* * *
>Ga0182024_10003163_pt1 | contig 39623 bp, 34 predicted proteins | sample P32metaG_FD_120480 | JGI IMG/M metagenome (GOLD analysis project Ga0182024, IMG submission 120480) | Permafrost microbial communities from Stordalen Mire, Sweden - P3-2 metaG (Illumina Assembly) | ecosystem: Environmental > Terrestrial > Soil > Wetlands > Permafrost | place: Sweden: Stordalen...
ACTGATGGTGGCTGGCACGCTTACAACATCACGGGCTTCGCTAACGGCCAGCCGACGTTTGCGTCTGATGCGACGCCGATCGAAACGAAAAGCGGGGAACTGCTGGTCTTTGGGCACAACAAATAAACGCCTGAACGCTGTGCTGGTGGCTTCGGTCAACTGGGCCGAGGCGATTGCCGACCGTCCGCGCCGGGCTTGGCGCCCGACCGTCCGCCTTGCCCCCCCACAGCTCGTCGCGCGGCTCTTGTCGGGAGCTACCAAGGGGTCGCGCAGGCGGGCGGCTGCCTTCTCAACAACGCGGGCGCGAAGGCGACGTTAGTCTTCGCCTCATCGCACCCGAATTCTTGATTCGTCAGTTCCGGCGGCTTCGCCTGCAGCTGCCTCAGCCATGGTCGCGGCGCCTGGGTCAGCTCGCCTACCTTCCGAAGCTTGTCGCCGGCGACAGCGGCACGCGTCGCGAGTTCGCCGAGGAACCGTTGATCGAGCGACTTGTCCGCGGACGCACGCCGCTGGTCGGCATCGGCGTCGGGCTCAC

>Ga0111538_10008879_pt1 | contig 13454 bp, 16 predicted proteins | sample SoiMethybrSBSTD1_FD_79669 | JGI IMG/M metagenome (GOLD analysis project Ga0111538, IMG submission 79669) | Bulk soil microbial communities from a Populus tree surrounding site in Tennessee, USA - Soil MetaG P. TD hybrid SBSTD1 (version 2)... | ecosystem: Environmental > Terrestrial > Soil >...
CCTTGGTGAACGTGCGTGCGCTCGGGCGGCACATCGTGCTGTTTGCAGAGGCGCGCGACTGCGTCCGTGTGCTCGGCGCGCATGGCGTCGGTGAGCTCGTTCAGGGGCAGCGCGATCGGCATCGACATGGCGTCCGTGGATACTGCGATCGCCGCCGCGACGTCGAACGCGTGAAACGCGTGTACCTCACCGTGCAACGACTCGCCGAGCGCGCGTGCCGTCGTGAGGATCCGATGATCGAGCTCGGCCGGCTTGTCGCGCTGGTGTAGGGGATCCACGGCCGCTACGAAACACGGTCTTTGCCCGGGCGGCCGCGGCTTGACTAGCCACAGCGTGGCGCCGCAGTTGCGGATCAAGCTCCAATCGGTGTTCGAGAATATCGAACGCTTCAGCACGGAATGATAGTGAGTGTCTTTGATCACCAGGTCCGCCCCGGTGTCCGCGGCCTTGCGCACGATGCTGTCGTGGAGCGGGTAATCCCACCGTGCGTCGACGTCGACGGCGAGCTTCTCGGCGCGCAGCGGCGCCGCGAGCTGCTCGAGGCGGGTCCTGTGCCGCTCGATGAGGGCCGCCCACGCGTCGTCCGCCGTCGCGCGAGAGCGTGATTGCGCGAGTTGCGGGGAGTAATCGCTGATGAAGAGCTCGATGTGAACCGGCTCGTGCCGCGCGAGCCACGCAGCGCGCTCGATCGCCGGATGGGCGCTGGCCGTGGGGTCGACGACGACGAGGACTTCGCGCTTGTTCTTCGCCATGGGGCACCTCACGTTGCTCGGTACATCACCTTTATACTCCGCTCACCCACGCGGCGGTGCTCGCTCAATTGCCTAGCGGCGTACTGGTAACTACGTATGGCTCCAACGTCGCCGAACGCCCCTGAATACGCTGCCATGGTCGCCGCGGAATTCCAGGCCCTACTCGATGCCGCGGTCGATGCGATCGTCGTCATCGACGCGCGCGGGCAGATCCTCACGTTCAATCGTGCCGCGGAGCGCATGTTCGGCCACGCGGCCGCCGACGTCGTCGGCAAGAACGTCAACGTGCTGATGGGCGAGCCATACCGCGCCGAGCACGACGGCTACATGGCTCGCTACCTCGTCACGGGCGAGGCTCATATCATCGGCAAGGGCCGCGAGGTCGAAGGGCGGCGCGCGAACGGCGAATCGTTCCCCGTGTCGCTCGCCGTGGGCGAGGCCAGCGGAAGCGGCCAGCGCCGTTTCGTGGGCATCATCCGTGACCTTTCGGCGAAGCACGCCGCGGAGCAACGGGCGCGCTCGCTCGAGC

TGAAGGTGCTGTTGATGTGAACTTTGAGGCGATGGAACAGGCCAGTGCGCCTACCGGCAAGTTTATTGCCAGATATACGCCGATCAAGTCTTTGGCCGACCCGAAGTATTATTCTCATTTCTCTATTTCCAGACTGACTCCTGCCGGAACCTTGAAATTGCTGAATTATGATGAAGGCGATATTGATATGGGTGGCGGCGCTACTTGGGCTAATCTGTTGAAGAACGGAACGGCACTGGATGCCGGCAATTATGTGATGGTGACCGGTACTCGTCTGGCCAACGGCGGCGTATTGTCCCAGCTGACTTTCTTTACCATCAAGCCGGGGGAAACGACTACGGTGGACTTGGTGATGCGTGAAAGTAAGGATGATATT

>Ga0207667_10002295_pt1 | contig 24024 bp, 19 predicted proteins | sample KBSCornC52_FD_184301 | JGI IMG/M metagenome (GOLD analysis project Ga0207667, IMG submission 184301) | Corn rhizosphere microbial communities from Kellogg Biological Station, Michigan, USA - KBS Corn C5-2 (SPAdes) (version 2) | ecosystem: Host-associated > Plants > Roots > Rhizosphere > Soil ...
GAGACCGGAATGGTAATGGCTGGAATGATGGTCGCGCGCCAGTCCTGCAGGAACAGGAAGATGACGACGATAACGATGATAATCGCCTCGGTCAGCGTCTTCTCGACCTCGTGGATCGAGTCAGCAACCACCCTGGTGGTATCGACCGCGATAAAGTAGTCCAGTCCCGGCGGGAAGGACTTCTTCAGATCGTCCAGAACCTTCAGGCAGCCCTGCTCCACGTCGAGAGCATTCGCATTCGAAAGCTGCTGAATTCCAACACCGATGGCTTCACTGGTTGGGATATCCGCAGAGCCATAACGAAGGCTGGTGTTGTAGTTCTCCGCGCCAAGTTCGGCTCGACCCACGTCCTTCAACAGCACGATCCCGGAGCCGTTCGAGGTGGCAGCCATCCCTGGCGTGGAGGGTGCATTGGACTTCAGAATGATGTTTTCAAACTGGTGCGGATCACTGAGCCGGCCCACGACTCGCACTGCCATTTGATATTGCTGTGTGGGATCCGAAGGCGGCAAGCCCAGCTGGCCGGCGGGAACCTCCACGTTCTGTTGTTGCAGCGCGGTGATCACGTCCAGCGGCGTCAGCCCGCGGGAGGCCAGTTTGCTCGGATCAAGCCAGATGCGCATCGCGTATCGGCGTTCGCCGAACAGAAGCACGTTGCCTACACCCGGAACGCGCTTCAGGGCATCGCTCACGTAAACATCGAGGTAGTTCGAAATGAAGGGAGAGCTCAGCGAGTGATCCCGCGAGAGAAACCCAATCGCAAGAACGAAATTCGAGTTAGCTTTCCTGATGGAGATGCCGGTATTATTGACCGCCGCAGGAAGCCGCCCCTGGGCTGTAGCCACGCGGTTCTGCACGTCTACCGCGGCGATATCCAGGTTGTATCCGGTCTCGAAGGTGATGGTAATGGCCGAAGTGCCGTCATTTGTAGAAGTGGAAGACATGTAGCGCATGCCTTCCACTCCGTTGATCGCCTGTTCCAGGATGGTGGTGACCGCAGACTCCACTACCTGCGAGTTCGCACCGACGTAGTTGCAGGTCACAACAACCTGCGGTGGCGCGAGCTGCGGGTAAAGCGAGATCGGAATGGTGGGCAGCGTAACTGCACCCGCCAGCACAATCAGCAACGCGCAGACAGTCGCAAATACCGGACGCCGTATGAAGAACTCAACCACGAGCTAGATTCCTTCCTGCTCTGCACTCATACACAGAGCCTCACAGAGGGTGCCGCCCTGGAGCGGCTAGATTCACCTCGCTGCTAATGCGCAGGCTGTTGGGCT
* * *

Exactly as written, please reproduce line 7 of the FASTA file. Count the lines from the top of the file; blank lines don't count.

GAGACCGGAATGGTAATGGCTGGAATGATGGTCGCGCGCCAGTCCTGCAGGAACAGGAAGATGACGACGATAACGATGATAATCGCCTCGGTCAGCGTCTTCTCGACCTCGTGGATCGAGTCAGCAACCACCCTGGTGGTATCGACCGCGATAAAGTAGTCCAGTCCCGGCGGGAAGGACTTCTTCAGATCGTCCAGAACCTTCAGGCAGCCCTGCTCCACGTCGAGAGCATTCGCATTCGAAAGCTGCTGAATTCCAACACCGATGGCTTCACTGGTTGGGATATCCGCAGAGCCATAACGAAGGCTGGTGTTGTAGTTCTCCGCGCCAAGTTCGGCTCGACCCACGTCCTTCAACAGCACGATCCCGGAGCCGTTCGAGGTGGCAGCCATCCCTGGCGTGGAGGGTGCATTGGACTTCAGAATGATGTTTTCAAACTGGTGCGGATCACTGAGCCGGCCCACGACTCGCACTGCCATTTGATATTGCTGTGTGGGATCCGAAGGCGGCAAGCCCAGCTGGCCGGCGGGAACCTCCACGTTCTGTTGTTGCAGCGCGGTGATCACGTCCAGCGGCGTCAGCCCGCGGGAGGCCAGTTTGCTCGGATCAAGCCAGATGCGCATCGCGTATCGGCGTTCGCCGAACAGAAGCACGTTGCCTACACCCGGAACGCGCTTCAGGGCATCGCTCACGTAAACATCGAGGTAGTTCGAAATGAAGGGAGAGCTCAGCGAGTGATCCCGCGAGAGAAACCCAATCGCAAGAACGAAATTCGAGTTAGCTTTCCTGATGGAGATGCCGGTATTATTGACCGCCGCAGGAAGCCGCCCCTGGGCTGTAGCCACGCGGTTCTGCACGTCTACCGCGGCGATATCCAGGTTGTATCCGGTCTCGAAGGTGATGGTAATGGCCGAAGTGCCGTCATTTGTAGAAGTGGAAGACATGTAGCGCATGCCTTCCACTCCGTTGATCGCCTGTTCCAGGATGGTGGTGACCGCAGACTCCACTACCTGCGAGTTCGCACCGACGTAGTTGCAGGTCACAACAACCTGCGGTGGCGCGAGCTGCGGGTAAAGCGAGATCGGAATGGTGGGCAGCGTAACTGCACCCGCCAGCACAATCAGCAACGCGCAGACAGTCGCAAATACCGGACGCCGTATGAAGAACTCAACCACGAGCTAGATTCCTTCCTGCTCTGCACTCATACACAGAGCCTCACAGAGGGTGCCGCCCTGGAGCGGCTAGATTCACCTCGCTGCTAATGCGCAGGCTGTTGGGCT